post-debate

The first post-debate poll is out, and perceptions of each of the front-runners appear to reflect Grit Post‘s analysis of each of the two initial Democratic presidential debates.

According to a Morning Consult/FiveThirtyEight poll released on Friday, former Vice President Joe Biden lost 10 points in overall favorability compared to before the debate, and gained three points in overall unfavorability, amounting to a net favorability loss of 13 points. Senator Bernie Sanders (I-Vermont) — who is considered Biden’s closest rival in the earliest polls — saw his net favorability increase by 1.9 points. Sanders overtook Biden in post-debate favorability, with 76.3% of respondents viewing him favorably compared to 75.6% post-debate favorability for Biden.

However, the biggest change in the polls based on Thursday night’s debate was for Senator Kamala Harris (D-California), who saw her net favorability increase by 9.8 points. While other candidates, like South Bend, Indiana mayor Pete Buttigieg and motivational speaker Marianne Williamson saw their favorable ratings increase, they also saw a significant increase in their unfavorables, making Harris the overall winner in this post-debate poll.

post-debate
Favorability (colored blue) and unfavorability (colored orange) changes for Democratic presidential candidates before the debate (top line) and after the debate (bottom line).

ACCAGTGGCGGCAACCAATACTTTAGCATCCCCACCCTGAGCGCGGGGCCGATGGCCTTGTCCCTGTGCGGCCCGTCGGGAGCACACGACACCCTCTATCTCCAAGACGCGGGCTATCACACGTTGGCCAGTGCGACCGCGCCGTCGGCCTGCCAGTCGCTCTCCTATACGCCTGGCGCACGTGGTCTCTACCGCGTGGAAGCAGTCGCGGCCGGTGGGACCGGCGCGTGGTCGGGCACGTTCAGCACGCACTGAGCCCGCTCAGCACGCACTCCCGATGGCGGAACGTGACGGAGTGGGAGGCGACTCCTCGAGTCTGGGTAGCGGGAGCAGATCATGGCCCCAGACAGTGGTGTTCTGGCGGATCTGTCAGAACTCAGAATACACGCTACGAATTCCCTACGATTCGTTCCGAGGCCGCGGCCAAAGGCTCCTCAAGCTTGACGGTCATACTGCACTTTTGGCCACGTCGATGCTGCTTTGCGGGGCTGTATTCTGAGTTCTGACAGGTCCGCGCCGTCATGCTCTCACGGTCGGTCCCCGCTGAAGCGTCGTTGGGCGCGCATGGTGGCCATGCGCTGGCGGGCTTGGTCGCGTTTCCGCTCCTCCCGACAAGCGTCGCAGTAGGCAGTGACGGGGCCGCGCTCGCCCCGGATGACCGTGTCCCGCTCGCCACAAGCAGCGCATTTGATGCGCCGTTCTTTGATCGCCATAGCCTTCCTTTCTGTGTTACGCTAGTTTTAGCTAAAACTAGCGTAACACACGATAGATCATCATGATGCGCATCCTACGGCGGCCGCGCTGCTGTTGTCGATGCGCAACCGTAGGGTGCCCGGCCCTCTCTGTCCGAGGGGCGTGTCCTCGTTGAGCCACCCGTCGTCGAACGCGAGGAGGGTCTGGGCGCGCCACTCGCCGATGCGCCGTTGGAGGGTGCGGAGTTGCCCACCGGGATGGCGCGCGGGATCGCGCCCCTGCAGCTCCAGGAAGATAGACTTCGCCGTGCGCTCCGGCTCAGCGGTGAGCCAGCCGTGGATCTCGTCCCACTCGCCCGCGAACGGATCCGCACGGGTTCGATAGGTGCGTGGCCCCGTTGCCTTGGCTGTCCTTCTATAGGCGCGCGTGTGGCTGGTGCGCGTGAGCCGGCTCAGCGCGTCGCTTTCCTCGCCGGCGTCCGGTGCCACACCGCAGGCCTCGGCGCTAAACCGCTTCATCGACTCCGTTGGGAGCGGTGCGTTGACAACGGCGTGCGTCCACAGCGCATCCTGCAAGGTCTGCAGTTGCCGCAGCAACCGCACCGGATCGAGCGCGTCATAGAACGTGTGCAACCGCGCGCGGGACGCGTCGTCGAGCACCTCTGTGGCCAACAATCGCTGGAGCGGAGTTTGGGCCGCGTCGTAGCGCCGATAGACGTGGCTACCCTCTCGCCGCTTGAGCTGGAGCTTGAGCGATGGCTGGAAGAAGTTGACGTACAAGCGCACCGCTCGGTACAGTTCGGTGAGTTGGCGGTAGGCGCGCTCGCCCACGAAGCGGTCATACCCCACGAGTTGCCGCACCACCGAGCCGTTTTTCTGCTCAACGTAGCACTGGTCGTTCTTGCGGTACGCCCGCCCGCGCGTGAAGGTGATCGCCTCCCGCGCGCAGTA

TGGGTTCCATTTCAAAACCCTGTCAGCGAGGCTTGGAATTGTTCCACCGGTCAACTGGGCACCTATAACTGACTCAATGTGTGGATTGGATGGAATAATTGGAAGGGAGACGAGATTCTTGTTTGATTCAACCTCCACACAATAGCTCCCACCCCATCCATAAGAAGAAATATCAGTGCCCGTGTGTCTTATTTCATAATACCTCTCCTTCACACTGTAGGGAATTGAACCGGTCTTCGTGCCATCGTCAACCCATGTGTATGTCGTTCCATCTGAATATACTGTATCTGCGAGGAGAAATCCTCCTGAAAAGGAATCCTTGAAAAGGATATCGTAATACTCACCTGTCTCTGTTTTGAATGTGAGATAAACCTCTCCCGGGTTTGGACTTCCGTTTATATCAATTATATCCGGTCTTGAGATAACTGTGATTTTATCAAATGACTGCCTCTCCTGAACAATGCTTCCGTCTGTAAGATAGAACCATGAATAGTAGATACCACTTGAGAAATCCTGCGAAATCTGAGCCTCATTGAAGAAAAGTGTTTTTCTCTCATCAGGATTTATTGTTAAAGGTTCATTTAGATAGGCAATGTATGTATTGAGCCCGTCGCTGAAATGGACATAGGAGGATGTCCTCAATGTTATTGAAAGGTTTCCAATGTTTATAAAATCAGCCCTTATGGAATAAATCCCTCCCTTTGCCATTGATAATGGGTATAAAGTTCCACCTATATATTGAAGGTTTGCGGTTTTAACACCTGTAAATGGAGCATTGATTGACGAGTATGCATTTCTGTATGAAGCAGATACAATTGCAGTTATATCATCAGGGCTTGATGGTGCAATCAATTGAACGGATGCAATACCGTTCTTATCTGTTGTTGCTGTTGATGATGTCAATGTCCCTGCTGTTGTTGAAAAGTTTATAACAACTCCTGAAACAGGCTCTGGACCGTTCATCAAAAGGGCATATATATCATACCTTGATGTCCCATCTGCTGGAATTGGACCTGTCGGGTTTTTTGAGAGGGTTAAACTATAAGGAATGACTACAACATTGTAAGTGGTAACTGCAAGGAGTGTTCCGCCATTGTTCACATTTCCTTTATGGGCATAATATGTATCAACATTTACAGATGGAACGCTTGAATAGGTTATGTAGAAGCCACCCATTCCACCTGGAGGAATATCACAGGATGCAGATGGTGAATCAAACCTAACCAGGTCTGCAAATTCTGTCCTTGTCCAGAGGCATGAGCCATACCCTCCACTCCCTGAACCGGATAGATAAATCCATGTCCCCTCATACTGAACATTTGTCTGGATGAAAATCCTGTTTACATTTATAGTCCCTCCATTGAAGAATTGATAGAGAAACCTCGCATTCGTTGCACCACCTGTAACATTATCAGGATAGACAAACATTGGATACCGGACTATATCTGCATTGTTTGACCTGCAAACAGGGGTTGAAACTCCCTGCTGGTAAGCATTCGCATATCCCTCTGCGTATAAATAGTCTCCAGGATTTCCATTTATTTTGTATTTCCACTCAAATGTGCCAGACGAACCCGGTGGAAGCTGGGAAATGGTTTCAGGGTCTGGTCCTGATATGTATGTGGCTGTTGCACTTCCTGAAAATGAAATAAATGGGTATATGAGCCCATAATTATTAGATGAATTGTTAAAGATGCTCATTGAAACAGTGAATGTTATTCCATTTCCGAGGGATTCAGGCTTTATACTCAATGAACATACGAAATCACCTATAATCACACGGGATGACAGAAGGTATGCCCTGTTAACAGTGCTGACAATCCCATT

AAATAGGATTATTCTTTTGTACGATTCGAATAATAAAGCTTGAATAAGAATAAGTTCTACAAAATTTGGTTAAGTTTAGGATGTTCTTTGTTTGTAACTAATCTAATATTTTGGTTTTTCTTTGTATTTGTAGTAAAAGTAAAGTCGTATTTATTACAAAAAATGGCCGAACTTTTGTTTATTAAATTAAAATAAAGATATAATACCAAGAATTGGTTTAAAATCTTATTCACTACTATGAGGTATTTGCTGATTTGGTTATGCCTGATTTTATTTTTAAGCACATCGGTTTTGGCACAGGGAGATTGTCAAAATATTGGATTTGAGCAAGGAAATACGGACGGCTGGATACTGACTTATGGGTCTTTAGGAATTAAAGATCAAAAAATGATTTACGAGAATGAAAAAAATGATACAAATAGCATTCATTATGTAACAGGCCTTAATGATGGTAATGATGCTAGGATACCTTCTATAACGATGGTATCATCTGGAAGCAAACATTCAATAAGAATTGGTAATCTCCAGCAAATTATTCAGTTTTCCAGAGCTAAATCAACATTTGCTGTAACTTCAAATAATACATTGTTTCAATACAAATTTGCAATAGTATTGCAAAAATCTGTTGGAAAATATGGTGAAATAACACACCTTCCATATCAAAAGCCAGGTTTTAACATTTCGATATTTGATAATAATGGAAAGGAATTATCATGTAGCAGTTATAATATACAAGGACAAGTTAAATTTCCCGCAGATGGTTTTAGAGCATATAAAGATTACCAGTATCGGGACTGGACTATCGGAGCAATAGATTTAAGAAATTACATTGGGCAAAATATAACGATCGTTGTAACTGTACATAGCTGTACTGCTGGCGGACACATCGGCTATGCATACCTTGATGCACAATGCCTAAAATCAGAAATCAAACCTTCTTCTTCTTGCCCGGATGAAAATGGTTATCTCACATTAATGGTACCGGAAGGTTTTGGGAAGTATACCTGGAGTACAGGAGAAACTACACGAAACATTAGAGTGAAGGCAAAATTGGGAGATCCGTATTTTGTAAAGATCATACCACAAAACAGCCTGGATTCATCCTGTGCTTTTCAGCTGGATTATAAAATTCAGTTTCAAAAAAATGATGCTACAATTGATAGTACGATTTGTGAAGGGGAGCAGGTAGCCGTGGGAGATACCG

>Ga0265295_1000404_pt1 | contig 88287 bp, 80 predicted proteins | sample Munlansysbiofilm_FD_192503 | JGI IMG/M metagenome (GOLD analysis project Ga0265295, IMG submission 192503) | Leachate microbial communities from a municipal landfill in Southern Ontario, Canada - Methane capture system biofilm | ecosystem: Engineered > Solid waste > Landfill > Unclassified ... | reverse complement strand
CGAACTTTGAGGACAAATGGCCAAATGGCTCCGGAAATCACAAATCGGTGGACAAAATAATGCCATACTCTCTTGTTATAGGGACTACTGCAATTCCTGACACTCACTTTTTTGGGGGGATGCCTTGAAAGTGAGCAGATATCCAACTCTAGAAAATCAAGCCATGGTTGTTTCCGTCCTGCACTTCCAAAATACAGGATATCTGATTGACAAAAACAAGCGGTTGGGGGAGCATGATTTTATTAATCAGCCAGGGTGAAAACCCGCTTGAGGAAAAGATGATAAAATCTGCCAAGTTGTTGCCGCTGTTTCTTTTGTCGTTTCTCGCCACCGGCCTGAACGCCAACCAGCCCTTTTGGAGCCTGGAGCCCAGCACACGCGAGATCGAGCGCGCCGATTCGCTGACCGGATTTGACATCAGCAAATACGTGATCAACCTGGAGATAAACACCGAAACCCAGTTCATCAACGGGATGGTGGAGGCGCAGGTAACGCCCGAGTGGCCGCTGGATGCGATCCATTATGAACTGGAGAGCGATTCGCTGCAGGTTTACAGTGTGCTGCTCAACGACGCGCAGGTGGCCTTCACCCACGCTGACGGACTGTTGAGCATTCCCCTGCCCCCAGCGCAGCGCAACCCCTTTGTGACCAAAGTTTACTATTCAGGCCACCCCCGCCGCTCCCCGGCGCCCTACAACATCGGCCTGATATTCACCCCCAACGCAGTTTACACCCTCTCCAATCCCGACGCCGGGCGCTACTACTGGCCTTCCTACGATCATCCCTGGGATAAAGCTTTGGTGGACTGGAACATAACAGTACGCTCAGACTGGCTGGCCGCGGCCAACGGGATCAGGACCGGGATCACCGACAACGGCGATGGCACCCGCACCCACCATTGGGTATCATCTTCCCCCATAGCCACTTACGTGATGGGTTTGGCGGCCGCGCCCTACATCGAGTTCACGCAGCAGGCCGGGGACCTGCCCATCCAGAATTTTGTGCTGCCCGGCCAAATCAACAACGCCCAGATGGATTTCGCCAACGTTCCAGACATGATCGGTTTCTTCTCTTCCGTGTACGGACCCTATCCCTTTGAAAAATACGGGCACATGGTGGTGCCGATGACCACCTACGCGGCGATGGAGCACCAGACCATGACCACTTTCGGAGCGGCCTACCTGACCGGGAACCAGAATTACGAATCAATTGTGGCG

Overall, however, the candidate that saw the biggest post-debate boost was former Housing and Urban Development Secretary Julián Castro. According to the same Morning Consult/FiveThirtyEight poll, Castro saw his favorables jump by 18.5 points, and his unfavorable increase by only 2.4 points, giving him an overall boost in favorability of more than 16 points. Senator Elizabeth Warren (D-Massachusetts), whom many say won the evening, also did well, seeing a post-debate net favorability gain of 9 points, for an overall favorability score of 71.4%.

post-debate
Favorability (colored blue) and unfavorability (colored orange) changes for Democratic presidential candidates before the debate (top line) and after the debate (bottom line).

The next round of debates will happen on July 30 and July 31, with ten candidates on each stage each night, as was the case for the June debates. However, because the lineups were selected at random, the same candidates may not face each other the next time around. The threshold to qualify for the fall debates, beginning in September, is significantly higher, and may result in fewer candidates qualifying to be on the stage.

 

Tom Cahill is a contributor for Grit Post who covers political and economic news. He lives in Bend, Oregon. Send him an email at tom DOT v DOT cahill AT gmail DOT com.

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